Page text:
New memorial in Sheridan shines a light on past All American Indian Days
The town of Sheridan is about to have a new landmark – and it speaks to a not-so-distant history that many might not know about. From 1953 to 1984, All American Indian Days brought thousands to the Sheridan Fairgrounds every year in an effort to eliminate racial discrimination.
The event started after a sixteen-year-old Crow girl named Lucy Yellowmule was selected as the Sheridan WYO Rodeo Queen in 1951. Yellowmule and a city businessman named Howard Sinclair started a campaign to address racist signs that said “No Indians or Dogs Allowed” in local storefronts. Over time, their efforts and the efforts of other Native and non-Native community members grew into All American Indian Days.
Throughout the years, the event celebrated Native American culture, arts, and games. Highlights of the gathering were the selection of Miss Indian America and the Outstanding Indian of the Year Award, which recognized work that benefited the well-being of Native communities. The event also created an opportunity for different tribes from across the country and Canada to come together to share ideas in forums centered around health and government.
Sarah Johnson Luther is Diné and was crowned Miss Indian America at All American Indian Days in 1967. For her, one of the most moving parts of the event was a Sunday worship service with Native and non-Native clergy from all over the country, leading hymns sung in both English and different Native languages.
"All of that was just so moving…so many tribes and tribal members were there, and then you also had the different denominations that came – joining voices, just joining hearts to celebrate a Sunday morning service,” she said.
Luther came up with the idea for the memorial after realizing that there were no landmarks or signs visibly telling the story of the event in Sheridan.
“I kept looking around for something to jump out at me and say, ‘All American Indian Days was held here so many years ago,’” she said. “And I was disappointed and very sad, because I saw the energy that the people that I knew who lived there poured into this event, year after year.”
In 2019, Luther connected with Vivian Arviso (Diné), who was crowned Miss Indian America in 1960. Together, they collaborated with William Patton, a relative of one of the organizers for the event, and formed the Honoring Project to bring awareness to the history and legacy of All American Indian Days.
Arviso said that the story of the event offers evidence of how a small town can bring people together in a big, impactful way.
“People can commit to make things better and live side by side with their neighbors, regardless of the color of their skin and whether they live on a reservation or in town,” she said.
Luther said she hopes the actions of the original event founders inspire people to take action to create more welcoming and inclusive communities in the present.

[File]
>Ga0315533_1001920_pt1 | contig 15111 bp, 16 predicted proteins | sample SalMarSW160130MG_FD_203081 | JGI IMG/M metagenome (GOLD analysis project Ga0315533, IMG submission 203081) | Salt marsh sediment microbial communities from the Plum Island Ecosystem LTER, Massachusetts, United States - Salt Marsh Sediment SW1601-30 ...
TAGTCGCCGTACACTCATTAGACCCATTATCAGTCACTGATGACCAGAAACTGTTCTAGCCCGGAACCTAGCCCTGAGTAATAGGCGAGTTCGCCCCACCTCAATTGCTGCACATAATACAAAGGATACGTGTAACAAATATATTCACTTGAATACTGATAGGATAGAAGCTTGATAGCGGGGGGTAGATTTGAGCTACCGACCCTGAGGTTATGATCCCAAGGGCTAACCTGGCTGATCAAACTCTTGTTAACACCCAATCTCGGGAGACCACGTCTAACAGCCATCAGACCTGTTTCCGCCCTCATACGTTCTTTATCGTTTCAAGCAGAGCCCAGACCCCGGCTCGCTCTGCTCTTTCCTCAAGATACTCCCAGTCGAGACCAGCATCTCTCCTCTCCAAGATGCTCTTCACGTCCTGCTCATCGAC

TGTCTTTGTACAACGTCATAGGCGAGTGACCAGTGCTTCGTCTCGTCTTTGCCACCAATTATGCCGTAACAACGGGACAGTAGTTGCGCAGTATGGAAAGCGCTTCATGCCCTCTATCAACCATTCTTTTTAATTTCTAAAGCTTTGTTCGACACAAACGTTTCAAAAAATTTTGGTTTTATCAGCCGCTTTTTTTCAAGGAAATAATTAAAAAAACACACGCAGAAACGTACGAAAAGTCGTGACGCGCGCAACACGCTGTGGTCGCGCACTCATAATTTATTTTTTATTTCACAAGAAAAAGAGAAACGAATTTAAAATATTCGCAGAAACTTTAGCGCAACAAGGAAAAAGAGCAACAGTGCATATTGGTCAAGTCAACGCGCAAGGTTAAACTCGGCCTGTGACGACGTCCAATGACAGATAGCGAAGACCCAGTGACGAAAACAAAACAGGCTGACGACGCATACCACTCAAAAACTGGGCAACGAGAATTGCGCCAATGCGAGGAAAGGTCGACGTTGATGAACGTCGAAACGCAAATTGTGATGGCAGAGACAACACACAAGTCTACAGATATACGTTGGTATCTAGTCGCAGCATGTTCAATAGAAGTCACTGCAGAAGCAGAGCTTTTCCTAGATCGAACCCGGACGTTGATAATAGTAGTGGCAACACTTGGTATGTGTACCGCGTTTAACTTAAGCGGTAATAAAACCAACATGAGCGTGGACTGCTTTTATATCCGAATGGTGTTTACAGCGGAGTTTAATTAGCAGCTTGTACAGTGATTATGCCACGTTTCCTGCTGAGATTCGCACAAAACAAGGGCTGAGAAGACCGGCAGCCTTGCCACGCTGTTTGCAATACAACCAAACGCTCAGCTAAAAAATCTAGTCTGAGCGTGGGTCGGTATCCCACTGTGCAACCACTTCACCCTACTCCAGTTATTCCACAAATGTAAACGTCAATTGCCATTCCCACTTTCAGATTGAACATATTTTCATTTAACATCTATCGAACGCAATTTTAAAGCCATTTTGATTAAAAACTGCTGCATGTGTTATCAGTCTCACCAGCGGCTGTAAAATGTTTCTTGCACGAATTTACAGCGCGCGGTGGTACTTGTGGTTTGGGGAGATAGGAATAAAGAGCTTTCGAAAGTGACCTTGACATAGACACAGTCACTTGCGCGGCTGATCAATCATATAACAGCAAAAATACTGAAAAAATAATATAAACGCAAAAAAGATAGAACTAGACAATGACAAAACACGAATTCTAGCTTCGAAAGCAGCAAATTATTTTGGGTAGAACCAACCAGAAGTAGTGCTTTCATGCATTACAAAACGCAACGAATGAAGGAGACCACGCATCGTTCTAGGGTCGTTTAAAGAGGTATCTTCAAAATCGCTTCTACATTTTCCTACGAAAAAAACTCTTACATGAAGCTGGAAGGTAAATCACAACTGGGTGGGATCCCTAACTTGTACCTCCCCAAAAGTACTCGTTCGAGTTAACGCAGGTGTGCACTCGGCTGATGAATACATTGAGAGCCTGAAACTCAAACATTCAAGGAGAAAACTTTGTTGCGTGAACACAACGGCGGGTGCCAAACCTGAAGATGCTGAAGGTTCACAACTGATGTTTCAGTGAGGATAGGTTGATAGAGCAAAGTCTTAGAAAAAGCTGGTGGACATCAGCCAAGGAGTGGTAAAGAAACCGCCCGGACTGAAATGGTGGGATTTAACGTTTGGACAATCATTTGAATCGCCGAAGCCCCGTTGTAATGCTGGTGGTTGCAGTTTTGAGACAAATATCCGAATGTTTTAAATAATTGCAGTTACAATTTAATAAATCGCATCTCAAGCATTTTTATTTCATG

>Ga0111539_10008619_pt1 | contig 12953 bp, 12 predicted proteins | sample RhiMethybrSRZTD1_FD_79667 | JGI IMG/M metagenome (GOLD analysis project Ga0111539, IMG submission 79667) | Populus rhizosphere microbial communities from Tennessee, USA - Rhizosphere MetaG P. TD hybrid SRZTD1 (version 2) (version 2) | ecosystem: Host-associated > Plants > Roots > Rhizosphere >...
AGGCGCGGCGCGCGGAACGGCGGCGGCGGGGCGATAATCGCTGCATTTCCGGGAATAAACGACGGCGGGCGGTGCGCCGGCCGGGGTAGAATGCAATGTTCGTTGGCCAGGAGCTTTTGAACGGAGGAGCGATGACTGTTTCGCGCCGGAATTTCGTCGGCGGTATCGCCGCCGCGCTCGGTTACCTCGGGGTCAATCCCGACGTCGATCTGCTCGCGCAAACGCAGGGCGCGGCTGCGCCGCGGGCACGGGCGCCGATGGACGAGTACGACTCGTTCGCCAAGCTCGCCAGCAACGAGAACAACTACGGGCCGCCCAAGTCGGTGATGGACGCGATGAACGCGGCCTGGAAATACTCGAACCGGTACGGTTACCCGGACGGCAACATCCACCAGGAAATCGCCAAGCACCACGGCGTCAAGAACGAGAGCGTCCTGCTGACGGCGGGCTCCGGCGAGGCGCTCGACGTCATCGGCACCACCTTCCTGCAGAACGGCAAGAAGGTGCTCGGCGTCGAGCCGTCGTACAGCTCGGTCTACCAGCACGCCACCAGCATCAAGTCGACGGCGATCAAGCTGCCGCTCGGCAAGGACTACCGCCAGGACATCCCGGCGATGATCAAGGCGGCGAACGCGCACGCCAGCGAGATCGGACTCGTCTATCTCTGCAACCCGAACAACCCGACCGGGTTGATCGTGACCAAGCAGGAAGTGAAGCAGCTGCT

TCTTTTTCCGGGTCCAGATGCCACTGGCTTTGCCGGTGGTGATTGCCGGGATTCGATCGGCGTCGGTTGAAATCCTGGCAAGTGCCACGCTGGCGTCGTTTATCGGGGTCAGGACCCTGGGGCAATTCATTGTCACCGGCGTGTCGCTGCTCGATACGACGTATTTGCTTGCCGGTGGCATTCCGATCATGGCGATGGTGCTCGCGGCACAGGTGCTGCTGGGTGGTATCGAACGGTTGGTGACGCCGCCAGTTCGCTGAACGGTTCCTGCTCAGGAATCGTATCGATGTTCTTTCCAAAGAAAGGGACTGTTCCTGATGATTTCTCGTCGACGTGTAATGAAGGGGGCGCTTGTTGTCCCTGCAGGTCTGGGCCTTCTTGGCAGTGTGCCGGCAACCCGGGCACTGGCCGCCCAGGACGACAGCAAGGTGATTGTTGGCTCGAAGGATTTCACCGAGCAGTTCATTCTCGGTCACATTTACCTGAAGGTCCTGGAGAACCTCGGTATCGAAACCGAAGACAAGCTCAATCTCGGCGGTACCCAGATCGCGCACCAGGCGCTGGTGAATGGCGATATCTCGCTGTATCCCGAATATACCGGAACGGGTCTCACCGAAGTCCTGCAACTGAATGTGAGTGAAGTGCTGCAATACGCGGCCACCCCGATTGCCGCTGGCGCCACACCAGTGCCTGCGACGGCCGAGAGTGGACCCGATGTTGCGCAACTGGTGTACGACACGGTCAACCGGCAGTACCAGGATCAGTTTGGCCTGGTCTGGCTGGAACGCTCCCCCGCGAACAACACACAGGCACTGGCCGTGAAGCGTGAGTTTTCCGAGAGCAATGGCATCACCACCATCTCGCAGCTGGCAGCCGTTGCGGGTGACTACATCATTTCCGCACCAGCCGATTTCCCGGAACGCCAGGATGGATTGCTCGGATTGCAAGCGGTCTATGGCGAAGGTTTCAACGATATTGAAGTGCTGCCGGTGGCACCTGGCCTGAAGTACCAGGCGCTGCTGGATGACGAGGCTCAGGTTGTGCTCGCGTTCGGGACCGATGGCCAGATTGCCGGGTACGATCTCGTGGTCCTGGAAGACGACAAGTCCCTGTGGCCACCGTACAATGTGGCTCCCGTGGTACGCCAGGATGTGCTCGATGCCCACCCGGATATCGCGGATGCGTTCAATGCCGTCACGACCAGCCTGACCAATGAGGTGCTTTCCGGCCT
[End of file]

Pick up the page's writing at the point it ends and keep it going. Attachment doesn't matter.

“They had to step out of their comfort zone and say, ‘Yes, I want to help address racism right here in my town, I want to see if I can make a difference,’” she said.
The centerpiece of the new memorial is a twelve-foot tall limestone sculpture by Assiniboine and Gros Ventre artist Jon Decelles. It’s called Mitakuye Oyasin, a Lakota phrase which translates to “We Are All Related” and which Decelles said refers to the interconnectedness between all things – plants, animals, people, and the stars.
For Decelles, the roughly 17,000 pound sculpture is a call for racial harmony in what can often feel like a fractured world.
“I did an abstract form presenting our Sacred Hoop to the world, representing harmony, unity, and the four directions and many different things to different Plains tribes,” he said. “I also did more research and the hoop has been used throughout history in many cultures as a symbol of unity and harmony. I thought, ‘How perfect is that?’”
Decelles fell in love with stone carving while studying at the Institute of American Indian Art in Santa Fe, New Mexico. The artist refers to the stone as Tunka-shila, which means “grandfather stone” in Lakota. For Decelles, the permanence of working with stone – once you chip, there’s no going back – lends itself to a highly collaborative creative process.
“If something strange happens, I usually go with the flow and let the stone guide me to whatever it wants to be,” he said. “When I start sculptures, I have a conversation with the stone – I ask ‘What shall we become this time?’”
Decelles was chosen to create the art piece for the memorial after a national search initiated by The Honoring Project. He carved Mitakuye Oyasin in Las Vegas, Nevada, where he now lives, and said the process was very physically and emotionally intense at times.
“I prayed daily as I carved on the piece, talking to the stone and my relations all around me. Many times my prayers turned to tears for having this special opportunity to speak to the world,” Decelles said.
Panels at the base of Mitakuye Oyasin tell the story of All American Indian Days, and the names of many who participated in the event are engraved into bricks and four memorial benches surrounding the sculpture.
The official dedication for the memorial will take place on Indigenous Peoples’ Day, October 9th, at 10am at the Rotary Park in the Sheridan Historic Railroad District. During the dedication, the memorial will be blessed by Tom Yellowtail (Crow) and Wallace Bearchum (Northern Cheyenne), then the Honoring Project will transfer ownership of the memorial as a gift to the City of Sheridan. The celebration is free and open to all.